Mohammed V of Morocco
|Mohammed V of Morocco
|King of Morocco|
|Reign||14 August 1957 – 26 February 1961|
|Sultan of Morocco|
|Reign||30 October 1955 – 14 August 1957|
|Predecessor||Mohammed Ben Aarafa|
|Reign||17 November 1927 – 20 August 1953|
|Successor||Mohammed Ben Aarafa|
10 August 1909|
|Died||26 February 1961
|Spouse||Lalla Hanila bint Mamoun
Lalla Abla bint Tahar
Lalla Bahia bint Antar
|Issue||Princess Fatima Zohra
Mohammed V (10 August 1909 – 26 February 1961) (Arabic: محمد الخامس) was Sultan of Morocco from 1927 to 1953, exiled from 1953 to 1955, where he was again recognized as Sultan upon his return, and King from 1957 to 1961. His full name was Sidi Mohammed ben Yusef, or Son of (Sultan) Yusef, upon whose death he succeeded to the throne. He was a member of the Alaouite Dynasty.
On 20 August 1953, the French who were occupying Morocco at the time forced Mohammed V and his family into exile on Corsica. His uncle, Mohammed Ben Aarafa, was placed on the throne. Mohammed V and his family were then transferred to Madagascar in January 1954. Mohammed V returned from exile on 16 November 1955, and was again recognized as Sultan after active opposition to the French protectorate. In February 1956 he successfully negotiated with France and Spain for the independence of Morocco, and in 1957 took the title of King.
"There are competing accounts of exactly what Mohammed V did or did not do for the Moroccan Jewish community" during the Holocaust. However, "though a subject of debate, most scholars stress the benevolence of Mohammed V toward the Jews" during the Vichy era. Mohammed blocked efforts by Vichy officials to impose anti-Jewish legislation upon Morocco and deport the country's 250,000 Jews to their deaths in Nazi concentration camps and extermination camps in Europe. The sultan's stand was "based as much on the insult the Vichy diktats posed to his claim of sovereignty over all his subjects, including the Jews, as on his humanitarian instincts." Partial Nazi race measures were enacted in Morocco over Mohammed's objection, and Mohammed did sign, under the instructions of Vichy officials, two dahirs (decrees) that barred Jews from certain schools and positions.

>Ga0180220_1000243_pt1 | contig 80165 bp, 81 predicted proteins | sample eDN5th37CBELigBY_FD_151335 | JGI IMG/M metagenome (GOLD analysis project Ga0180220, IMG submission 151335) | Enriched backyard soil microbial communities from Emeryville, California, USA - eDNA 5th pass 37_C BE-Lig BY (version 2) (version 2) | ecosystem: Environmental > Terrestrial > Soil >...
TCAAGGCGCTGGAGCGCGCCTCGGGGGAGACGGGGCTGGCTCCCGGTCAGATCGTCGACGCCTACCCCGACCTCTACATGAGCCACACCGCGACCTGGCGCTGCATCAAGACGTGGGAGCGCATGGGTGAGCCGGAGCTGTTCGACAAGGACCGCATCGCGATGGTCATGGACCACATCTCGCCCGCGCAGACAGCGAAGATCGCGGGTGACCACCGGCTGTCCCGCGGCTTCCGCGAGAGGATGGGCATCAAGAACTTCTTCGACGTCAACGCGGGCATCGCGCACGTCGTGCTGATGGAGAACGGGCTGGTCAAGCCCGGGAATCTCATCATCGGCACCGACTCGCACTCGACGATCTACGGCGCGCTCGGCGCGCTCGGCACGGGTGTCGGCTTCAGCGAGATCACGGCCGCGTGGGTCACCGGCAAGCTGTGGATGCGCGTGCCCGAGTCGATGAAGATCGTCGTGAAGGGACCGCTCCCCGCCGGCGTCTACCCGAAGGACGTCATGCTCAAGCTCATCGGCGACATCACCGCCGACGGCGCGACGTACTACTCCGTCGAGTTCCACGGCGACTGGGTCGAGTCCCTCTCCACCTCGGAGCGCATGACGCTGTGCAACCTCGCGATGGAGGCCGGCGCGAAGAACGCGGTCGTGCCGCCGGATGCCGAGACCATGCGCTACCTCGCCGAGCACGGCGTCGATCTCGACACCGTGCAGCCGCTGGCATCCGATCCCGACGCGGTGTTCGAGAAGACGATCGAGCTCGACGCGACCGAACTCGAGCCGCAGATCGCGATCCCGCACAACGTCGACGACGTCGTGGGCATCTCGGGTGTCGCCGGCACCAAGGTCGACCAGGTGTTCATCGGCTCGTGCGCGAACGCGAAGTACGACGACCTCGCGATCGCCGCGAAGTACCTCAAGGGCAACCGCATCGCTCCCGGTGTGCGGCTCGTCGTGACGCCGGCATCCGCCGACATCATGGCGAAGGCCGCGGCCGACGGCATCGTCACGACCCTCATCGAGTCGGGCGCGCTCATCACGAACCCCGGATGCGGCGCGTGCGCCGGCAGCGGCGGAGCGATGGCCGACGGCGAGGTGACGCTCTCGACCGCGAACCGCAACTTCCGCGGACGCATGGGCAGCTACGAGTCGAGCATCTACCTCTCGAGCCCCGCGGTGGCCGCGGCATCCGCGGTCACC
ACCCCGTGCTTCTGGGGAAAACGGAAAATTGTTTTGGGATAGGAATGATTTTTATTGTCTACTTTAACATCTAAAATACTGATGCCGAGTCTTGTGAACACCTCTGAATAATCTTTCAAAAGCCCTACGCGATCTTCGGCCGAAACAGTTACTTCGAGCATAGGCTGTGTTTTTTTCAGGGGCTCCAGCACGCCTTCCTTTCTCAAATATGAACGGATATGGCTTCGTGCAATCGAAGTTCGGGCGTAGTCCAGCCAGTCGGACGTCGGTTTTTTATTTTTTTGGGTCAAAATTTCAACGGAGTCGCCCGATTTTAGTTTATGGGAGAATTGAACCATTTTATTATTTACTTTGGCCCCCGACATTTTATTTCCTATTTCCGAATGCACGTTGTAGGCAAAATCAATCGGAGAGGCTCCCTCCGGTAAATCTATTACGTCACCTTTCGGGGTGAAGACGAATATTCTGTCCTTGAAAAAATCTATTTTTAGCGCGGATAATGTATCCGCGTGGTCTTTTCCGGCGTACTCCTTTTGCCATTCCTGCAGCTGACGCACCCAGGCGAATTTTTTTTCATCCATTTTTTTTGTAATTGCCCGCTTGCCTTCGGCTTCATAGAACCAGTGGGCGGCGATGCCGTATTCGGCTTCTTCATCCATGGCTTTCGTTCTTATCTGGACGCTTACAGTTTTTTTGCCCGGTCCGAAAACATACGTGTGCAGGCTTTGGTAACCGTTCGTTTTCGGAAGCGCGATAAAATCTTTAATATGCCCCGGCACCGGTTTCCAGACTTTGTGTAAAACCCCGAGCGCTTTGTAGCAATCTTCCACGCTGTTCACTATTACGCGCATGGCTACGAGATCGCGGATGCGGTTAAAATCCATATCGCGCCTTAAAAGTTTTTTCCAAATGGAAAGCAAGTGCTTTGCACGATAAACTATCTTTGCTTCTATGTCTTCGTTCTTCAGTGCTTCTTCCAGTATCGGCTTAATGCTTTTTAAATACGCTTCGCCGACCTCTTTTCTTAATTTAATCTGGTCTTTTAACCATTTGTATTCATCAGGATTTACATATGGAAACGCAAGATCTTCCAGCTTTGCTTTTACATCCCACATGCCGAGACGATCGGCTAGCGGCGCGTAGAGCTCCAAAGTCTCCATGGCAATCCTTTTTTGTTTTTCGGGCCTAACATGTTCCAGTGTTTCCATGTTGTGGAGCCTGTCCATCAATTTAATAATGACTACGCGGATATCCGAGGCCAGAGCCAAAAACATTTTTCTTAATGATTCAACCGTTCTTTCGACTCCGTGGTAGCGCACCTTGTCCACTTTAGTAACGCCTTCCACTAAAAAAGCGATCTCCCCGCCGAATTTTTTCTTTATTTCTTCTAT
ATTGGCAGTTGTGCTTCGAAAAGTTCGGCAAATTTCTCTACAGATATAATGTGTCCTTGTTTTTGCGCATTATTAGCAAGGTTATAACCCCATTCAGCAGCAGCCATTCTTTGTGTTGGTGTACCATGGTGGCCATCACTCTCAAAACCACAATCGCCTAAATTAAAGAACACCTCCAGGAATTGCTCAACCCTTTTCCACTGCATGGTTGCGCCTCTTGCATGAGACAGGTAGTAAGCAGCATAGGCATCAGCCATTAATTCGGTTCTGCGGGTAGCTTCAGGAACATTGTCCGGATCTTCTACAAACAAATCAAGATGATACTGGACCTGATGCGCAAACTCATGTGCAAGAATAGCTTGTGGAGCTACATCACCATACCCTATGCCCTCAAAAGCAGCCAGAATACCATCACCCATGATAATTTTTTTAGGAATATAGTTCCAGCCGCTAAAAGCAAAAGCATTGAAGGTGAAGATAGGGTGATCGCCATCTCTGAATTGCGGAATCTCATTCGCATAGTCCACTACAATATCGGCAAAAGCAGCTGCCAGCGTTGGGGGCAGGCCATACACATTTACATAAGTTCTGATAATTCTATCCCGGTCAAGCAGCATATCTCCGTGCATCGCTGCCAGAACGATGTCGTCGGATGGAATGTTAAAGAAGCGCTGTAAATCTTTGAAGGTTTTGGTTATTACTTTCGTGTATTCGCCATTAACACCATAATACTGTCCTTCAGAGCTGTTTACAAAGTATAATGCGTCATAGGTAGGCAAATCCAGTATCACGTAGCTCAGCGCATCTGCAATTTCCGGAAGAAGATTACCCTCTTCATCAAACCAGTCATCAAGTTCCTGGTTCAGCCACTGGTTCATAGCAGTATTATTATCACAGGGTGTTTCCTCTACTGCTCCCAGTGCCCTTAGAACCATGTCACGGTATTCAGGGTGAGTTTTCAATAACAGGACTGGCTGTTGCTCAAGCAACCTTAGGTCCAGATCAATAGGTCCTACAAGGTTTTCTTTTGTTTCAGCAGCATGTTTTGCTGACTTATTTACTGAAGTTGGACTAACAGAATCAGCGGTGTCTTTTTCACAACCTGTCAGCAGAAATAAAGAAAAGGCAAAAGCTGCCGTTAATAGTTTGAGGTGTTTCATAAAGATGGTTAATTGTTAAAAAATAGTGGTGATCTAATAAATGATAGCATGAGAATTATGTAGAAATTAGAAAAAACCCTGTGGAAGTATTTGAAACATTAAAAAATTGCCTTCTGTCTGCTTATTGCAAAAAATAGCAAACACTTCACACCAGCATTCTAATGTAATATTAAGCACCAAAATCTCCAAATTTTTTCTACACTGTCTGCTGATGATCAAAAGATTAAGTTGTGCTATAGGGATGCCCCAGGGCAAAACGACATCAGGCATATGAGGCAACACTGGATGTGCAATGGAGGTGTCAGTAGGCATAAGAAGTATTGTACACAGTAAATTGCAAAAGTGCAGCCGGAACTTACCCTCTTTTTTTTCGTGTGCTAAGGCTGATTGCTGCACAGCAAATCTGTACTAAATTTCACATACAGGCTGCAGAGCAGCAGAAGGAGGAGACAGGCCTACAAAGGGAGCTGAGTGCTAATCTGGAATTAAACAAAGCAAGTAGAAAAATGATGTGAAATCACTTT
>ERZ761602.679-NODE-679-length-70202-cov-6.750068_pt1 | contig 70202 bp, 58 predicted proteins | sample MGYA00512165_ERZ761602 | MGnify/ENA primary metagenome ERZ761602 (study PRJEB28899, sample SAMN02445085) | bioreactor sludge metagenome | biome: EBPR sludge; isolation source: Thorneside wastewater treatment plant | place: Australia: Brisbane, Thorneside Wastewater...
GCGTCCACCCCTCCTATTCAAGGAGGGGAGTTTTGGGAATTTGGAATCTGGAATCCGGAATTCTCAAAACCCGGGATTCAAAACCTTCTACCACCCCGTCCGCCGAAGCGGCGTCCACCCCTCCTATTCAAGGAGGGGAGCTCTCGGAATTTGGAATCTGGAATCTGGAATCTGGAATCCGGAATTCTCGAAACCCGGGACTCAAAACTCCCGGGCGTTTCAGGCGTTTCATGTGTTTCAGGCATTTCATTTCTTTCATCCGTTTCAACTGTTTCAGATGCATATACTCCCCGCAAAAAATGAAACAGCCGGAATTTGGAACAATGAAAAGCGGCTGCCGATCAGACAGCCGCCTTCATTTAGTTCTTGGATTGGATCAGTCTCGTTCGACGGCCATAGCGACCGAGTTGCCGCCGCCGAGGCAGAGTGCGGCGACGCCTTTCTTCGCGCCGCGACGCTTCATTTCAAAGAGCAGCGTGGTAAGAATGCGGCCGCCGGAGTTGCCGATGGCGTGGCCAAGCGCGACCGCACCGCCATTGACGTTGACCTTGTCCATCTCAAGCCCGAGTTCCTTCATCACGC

Nevertheless, Mohammed is highly esteemed by Moroccan Jews who credit him for protecting their community from the Nazi and Vichy French government, and Mohammed V has been honored by Jewish organizations for his role in protecting his Jewish subjects during the Holocaust. Some historians maintain that Mohammed's anti-Nazi role has been exaggerated; historian Michel Abitol writes that while Mohammed V was compelled by Vichy officials to sign the anti-Jewish dahirs, "he was more passive than Moncef Bay (ruler of Tunisia during the Second World War) in that he did not take any side and did not engage in any public act that could be interpreted as a rejection of Vichy's policy."
His second wife was his first cousin Lalla Abla bint Tahar (Arabic: لالا عبلة بنت طهار) (born 5 September 1909 – died 1 March 1992). She was the daughter of Moulay Mohammed Tahar bin Hassan, son of Hassan I of Morocco. She married Mohammed V in 1929 and died in Rabat on 1 March 1992. She gave birth to five children: the future King Hassan II, Lalla Aicha, Lalla Malika, Moulay Abdallah and Lalla Nuzha.